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Two of the major characteristics of the new production paradigm known as lean production are. the pursuit of excellence in terms of a suitable mix of performance and continuous improvement[1,2]; rethinking work organization in order to gain a flexible and effective organizational structure.
In this article we show that the pursuit of excellence and the organizational change required by lean production leads to a management-by-process organization, and that management by process influences the performance measurement system (PMS).
The case study presented as an example is Zanussi-Electrolux - the largest European producer of domestic appliances, which has introduced management by process into most of its plants. The article provides a detailed analysis of the organizational change and its effects on performance measurement.
Lean production and management by process
The pursuit of excellence (obtained in particular by superseding performance trade-off logic) and the changes in work organization (teamwork, job enrichment, etc.), suggested by the lean production paradigm, lead to the adoption of management by process.
In particular, management by process is selected because: there is a need to link all the activities in order to pursue a unified objective (customer satisfaction in all its aspects); and the overall performance (especially non-cost performance such as quality, timeliness, flexibility) results from an integration and co-ordination of the activities.
Thus the primary justification of management by process is to overcome functional organization rigidity ("the functional silos"), where single functions or units often have different and contradictory performance objectives (e.g. manufacturing efficiency vs delivery punctuality). Traditionally each function or unit tries to maximize its own performance and considers good local performance as the only condition for good overall performance. Management by process co-ordinates the efforts so several performances are achieved simultaneously.
A process - a sum of activities, each composed of operations consuming resources - can be looked on as the place where the added value develops. Each process is moved and directed towards the customer and contributes, together with others, to his/her satisfaction.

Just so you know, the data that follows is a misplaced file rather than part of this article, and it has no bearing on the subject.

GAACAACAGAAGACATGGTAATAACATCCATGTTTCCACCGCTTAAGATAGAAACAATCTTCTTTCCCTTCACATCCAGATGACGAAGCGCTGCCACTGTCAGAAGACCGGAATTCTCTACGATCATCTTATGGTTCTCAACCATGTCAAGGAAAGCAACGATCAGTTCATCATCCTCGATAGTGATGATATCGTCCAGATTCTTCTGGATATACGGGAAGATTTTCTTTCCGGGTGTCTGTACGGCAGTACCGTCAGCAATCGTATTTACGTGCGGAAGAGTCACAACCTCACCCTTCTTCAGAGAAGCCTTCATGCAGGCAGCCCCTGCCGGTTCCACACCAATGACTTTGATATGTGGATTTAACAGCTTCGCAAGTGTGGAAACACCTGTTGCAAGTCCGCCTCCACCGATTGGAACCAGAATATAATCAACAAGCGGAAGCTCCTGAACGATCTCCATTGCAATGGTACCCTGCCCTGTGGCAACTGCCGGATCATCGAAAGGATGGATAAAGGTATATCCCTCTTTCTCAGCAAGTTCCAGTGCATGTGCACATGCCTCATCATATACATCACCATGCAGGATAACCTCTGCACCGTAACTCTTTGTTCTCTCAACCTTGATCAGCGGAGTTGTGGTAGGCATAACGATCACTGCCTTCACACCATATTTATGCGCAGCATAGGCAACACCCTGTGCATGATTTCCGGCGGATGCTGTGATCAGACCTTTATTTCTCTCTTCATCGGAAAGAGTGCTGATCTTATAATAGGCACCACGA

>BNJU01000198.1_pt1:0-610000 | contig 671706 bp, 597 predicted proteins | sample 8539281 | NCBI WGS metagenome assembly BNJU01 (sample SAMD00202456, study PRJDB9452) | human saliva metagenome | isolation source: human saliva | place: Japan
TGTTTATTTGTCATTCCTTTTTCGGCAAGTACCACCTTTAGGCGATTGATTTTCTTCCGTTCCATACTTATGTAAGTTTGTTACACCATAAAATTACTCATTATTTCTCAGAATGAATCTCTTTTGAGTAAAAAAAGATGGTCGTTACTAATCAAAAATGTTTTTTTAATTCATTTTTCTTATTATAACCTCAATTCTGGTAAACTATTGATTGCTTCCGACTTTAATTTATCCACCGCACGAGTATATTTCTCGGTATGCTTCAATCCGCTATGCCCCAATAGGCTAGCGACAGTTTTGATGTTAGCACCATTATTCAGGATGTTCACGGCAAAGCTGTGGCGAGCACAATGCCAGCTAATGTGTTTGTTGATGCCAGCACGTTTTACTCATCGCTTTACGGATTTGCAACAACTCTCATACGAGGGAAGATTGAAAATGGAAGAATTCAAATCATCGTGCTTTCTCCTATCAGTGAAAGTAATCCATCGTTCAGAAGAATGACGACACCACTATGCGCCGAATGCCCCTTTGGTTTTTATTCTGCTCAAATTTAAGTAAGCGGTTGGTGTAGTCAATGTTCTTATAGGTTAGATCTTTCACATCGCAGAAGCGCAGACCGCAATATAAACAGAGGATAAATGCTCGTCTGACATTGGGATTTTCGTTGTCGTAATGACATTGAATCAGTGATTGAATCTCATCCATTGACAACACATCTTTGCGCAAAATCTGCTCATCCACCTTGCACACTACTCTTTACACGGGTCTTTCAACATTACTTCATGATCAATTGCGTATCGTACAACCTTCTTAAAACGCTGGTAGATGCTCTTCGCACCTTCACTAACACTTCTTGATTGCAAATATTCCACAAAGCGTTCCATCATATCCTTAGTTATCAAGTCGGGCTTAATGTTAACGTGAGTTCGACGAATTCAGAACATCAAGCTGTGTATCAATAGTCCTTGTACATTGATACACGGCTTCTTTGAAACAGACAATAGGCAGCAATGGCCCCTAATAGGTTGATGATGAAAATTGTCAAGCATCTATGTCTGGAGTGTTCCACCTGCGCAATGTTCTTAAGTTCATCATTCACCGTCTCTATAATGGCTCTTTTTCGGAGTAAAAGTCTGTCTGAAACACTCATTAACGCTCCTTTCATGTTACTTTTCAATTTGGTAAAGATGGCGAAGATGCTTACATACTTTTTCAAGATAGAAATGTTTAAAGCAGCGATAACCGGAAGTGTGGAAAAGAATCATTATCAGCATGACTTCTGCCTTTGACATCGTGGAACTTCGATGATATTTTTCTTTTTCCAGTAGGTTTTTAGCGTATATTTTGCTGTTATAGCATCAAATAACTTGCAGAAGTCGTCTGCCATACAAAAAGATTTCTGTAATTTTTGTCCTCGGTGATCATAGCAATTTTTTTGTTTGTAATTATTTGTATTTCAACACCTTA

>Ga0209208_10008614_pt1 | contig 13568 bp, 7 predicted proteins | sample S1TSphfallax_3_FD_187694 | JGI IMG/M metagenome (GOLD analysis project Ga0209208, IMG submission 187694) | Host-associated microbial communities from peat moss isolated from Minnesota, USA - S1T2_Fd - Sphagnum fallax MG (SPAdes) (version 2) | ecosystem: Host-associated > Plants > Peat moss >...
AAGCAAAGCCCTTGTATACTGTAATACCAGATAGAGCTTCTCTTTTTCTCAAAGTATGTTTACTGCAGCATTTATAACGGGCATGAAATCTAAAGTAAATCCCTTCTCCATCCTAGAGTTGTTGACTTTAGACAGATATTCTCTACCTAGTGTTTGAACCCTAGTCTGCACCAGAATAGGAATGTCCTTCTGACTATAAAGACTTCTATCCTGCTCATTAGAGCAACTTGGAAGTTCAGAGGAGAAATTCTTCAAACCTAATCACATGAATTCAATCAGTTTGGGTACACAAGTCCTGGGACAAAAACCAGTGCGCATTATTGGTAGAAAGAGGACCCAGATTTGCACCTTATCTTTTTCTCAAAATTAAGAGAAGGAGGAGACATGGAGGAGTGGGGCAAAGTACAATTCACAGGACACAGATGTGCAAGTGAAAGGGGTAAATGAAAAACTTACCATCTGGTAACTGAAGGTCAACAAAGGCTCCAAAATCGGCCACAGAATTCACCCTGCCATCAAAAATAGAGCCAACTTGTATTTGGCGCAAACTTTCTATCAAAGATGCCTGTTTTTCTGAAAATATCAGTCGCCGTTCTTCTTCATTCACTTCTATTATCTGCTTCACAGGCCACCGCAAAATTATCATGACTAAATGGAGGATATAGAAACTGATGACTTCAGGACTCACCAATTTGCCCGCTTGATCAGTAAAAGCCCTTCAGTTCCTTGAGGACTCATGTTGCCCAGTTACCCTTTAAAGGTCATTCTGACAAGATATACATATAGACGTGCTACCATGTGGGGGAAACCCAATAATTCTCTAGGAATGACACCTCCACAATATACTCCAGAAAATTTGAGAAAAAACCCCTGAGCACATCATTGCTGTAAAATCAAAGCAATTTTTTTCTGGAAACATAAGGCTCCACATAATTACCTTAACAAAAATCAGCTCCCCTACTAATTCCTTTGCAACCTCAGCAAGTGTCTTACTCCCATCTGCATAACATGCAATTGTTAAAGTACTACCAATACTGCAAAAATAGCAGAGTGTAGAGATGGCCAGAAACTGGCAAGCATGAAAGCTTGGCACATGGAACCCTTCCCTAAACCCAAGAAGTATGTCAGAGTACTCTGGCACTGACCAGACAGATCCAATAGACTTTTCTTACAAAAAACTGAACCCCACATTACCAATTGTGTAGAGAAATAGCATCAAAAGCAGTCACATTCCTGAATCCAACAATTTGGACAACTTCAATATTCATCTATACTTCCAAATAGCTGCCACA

The management-by-process organization is task-oriented and determined by the aggregation of competence and activities; responsibility is linked to the role and not the level, the career is transversal, the organization becomes horizontal, the unified objective is a mechanism of integration which facilitates learning and permits flexibility.
So management by process is intrinsically oriented to interfunctional effectiveness instead of functional efficiency. The objective can be reached by a harmonic composition and integration of sub-tasks, with functional responsibilities but co-ordinated by the process logic: the performances are the result of the synergetic and synchronous effects of the single contributions along the operations value chain[12,13].
Management by process and performance measurement
Considering a production process as a chain of activities, each phase characterized by a customer/supplier (or internal client or customer-in) logic implies that everyone has a customer - even those far from the downstream activities - and everyone is served by someone else. So a poor performance in a single link in the chain is sufficient to spoil the overall performance. Moreover, to evaluate the performance of a link in the value chain, the constraints (backward-dependent along the chain) and the opportunities (forward-dependent along the chain) in each phase must be considered.
In other words, management by process gives rise to a network of independently focused sub-factories, each with its own management criteria and responsibilities, but strictly linked together according to the customer/ supplier logic. The above-mentioned sub-factories can also be related to other processes.
Emphasis is on inter-functional effectiveness (overall quality of the product offered, process efficiency (productivity as a consequence of quality) and system flexibility, furthermore, using process analysis, cost drivers can be understood better.
Performance measurement itself is a process: "the process of quantifying the efficiency and effectiveness of action".
The effects of management by process on the requirements of the (PMS) can be summarized as follows:
* Overall indicators must be constructed. These must be able to measure the effectiveness of the process in accomplishing the primary task of the process itself.
* The performances that measure the attainment of the sub-tasks (converging to ensure that the primary task s achieved) must be identified. They should be evaluated not only in absolute but also in …